High Hopes for the Amazon Kindle

Remember your first iPod? Remember the first song you purchased from Apple’s (AAPL) iTunes Store? Remember the 100th song?

I got a chance to check out Amazon’s (AMZN) Kindle this past weekend. It was almost like seeing an iPod for the first time. I couldn’t stop drooling and fawning over all the buttons and controls.

Much has been written about the Kindle already. Some extol its features, like being able to carry lots of books cheaply, having good battery life, and having audiobook integration. Others slam it for it’s poor design and lack of social network (Um, really? You want a social network on an e-book reader? If anything, that’s a P3 feature and shouldn’t be part of a v1 product). It’s interesting to note that many of the Kindle’s original critics have changed their minds after using it for a while.

Rob Tillotson of The Gadgeteer has a deep & thorough review, Daniel Turner of Technology Review offers a good overview of its technical guts, and Mike Elgan of Macworld lists some great tips & tricks of the Kindle. These include how you can surf the web using its basic web browser (called, appropriately, “Basic Web”), download free e-books, get answers from a free human-powered search engine called Kindle NowNow, make the battery last even longer, read RSS feeds for free, etc.

My reaction? I just went out and purchased some AMZN stock. It’s currently floating around the same price it had when the Kindle debuted on Nov. 19, 2007. It closed at 79.18 that day; today, it’s been bouncing between 77.43 and 78.85, down from a high of 84.39 last Monday. But I don’t care about that. I’m long AMZN. I’m betting that the Kindle will be to Amazon what the iPod was to Apple—and we all know how good the iPod was to Apple!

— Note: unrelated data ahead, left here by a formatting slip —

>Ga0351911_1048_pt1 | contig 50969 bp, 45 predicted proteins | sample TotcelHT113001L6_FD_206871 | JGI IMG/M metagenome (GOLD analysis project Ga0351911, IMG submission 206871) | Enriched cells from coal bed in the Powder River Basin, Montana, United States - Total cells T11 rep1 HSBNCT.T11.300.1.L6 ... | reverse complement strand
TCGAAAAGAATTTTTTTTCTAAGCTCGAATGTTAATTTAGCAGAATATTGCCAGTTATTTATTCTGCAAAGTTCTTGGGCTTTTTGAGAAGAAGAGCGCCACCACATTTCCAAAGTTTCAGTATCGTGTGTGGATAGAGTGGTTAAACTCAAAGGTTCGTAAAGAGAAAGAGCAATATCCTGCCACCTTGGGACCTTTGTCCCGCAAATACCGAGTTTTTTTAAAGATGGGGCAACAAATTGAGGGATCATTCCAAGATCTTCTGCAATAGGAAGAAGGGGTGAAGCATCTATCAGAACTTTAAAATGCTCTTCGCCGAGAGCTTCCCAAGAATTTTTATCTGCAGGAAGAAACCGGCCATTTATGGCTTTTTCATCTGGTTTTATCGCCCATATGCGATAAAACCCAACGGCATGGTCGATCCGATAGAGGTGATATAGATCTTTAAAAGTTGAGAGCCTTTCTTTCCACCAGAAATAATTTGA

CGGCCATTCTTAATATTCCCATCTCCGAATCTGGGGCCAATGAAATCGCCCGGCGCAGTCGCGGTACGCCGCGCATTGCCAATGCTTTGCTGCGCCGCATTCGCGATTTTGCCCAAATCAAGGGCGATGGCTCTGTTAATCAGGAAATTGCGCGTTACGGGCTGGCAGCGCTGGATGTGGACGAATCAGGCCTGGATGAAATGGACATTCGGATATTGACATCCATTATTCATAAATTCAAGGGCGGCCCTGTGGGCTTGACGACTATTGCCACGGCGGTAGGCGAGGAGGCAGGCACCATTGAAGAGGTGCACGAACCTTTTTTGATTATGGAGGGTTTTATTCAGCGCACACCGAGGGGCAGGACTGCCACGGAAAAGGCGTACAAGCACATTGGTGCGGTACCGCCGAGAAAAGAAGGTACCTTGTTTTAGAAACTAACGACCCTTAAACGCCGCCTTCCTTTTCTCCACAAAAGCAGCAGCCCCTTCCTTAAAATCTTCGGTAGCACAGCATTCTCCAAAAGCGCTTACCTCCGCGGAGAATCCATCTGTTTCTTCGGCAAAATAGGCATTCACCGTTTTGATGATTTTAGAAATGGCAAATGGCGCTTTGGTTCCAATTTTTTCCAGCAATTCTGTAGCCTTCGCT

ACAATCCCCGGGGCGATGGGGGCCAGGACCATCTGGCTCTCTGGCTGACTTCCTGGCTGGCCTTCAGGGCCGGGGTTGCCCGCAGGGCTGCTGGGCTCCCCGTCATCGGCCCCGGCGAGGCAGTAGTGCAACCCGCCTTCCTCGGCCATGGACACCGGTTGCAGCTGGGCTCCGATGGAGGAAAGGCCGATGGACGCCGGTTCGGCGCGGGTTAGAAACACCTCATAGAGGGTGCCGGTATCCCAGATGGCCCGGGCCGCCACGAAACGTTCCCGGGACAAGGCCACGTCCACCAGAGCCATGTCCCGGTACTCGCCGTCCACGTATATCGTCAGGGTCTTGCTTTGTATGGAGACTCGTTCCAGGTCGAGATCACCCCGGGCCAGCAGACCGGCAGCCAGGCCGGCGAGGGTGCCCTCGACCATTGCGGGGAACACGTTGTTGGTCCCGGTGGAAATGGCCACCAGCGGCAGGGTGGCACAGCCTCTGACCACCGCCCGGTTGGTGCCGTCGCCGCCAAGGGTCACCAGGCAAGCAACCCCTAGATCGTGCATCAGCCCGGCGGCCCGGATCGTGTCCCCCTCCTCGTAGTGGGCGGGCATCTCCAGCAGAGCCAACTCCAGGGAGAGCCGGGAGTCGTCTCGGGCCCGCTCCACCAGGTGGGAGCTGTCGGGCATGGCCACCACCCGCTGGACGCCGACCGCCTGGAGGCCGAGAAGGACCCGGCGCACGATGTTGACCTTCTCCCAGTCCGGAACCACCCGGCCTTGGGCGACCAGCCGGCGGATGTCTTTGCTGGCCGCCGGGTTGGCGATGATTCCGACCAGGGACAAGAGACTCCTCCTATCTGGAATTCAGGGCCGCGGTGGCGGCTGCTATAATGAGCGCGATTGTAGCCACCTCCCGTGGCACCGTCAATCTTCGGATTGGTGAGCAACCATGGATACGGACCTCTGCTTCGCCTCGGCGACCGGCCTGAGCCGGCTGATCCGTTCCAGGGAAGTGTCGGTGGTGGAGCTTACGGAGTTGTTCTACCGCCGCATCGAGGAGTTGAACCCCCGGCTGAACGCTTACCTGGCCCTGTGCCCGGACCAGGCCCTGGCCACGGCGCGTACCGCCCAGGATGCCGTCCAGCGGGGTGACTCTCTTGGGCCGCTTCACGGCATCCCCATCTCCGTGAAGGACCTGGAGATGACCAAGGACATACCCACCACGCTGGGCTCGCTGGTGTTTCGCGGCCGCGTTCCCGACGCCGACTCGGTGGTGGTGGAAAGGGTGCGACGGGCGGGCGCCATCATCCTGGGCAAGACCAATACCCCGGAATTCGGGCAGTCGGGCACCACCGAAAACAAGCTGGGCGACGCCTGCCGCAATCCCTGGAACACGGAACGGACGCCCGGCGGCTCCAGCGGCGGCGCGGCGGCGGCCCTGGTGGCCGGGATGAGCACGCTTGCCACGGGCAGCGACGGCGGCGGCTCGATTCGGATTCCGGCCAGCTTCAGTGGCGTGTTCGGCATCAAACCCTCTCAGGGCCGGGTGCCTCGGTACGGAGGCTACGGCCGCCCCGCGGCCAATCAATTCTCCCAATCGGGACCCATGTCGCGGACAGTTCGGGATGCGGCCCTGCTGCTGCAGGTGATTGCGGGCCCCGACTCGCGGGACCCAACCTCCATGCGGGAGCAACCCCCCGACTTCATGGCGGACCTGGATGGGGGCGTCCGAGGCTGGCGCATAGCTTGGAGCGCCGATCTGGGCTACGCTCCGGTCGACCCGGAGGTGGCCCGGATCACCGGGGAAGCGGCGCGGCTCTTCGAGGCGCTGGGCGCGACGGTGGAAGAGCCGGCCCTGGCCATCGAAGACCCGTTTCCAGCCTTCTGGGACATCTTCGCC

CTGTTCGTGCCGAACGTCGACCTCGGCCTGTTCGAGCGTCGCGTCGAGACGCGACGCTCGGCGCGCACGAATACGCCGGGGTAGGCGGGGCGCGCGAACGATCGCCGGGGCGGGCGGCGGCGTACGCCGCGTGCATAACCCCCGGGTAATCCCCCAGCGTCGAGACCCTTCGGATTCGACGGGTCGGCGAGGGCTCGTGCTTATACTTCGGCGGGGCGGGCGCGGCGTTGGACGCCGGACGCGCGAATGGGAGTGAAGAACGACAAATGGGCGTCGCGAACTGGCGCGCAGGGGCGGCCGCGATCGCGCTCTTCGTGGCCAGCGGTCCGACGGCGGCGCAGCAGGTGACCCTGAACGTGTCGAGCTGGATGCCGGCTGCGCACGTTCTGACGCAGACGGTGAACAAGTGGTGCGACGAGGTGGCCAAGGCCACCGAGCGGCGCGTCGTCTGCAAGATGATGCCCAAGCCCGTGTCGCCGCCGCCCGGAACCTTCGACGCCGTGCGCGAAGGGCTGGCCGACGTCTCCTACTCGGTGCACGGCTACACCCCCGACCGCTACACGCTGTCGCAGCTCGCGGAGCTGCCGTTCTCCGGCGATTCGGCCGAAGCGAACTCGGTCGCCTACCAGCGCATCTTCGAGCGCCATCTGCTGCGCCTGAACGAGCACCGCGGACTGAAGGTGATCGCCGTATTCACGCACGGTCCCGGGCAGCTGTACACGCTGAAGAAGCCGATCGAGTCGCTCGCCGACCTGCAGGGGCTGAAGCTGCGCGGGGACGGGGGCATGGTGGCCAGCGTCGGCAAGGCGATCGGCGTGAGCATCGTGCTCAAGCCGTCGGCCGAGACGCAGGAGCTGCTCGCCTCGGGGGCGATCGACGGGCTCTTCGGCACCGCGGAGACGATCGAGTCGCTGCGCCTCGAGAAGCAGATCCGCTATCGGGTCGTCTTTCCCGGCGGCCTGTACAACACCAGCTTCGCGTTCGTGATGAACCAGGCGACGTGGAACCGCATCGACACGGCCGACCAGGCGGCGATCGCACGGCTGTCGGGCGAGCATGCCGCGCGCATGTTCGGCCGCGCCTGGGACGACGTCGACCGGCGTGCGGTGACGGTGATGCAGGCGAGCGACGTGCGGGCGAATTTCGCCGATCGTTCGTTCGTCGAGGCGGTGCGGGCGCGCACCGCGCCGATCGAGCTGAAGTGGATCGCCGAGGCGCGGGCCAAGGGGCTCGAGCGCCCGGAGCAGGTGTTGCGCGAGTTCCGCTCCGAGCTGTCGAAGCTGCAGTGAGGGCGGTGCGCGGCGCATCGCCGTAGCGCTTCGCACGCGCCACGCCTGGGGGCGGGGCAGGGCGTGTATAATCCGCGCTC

Here’s why I’m long on Amazon:

UPDATED 5/24/2008: I added #9 to this list.

  1. I am exactly the kind of early adopter customer Amazon wants. Although I didn’t rush out to buy a Kindle (and am not going to anytime soon), as soon as the second or third version is released, I will. They’re working on their second version right now, a source in Amazon tells me (and it sounds pretty good!), so it shouldn’t be long before v3 is ready and relatively bug-free. And when I purchase a Kindle, I’m going buy lots of e-books. I’m a voracious reader and am always buying new books. Since Amazon’s strategy is to profit from e-book sales and not Kindle sales (the Kindle is a loss leader), attracting book-hungry customers like me is going to be so money.

  2. I travel often and always carry a book or three with me. That often adds extra weight that, well, just sucks. Since I usually try to travel light, carrying one Kindle versus three books sounds totally awesome. I can see other travelers wanting the same benefits. The business traveler niche could have great potential for Amazon, especially if business users are able to load their business documents onto the Kindle and peruse them during their flights.

  3. I’m a bit of a digital pack-rat. Or just a big a geek, I dunno. I once had over 600 CDs. Then, to live more efficiently and have less material belongings, I burned them all into MP3s. I did the same with my DVDs. All that extra shelf space allowed my book collection to grow like crazy. Now imagine if I could digitize all of my books. How cool would that be. All of the media I’d own would be digital, portable, and easily searchable (told you I’m a big geek). That would be cool.

  4. This is only a v1 product and already it’s gotten a huge positive reaction. Most v1 products suck. The first generation of iPods sucked. But with Apple’s branding & slick design and iTunes’ ease of use & practical prices, it took over the market and surged as each new version was released. Kindle 1.0 was cool, 2.0 and higher can only get better.

  5. A medical student I know took a look at the Kindle and said that if all of his medical textbooks were offered on the Kindle, he’d buy it in a heartbeat. First of all, medical textbooks are huge. HUGE. And medical students have to carry two to four of these heavy things at once. Second, medical textbooks are expensive, especially for starving students. With e-books being cheaper than regular books, a student could easily make up the cost of the Kindle over the course of his/her education. This could be a huge market for them, and the smart folks at Amazon know this.

  6. Amazon has to maintain physical warehouses to store all the books they sell. E-books don’t require expensive warehouses; they just require a database on a server farm somewhere, which is infinitely cheaper. This means Amazon could potentially sell more products (e-books) while not incurring any additional costs. I like them mathematics.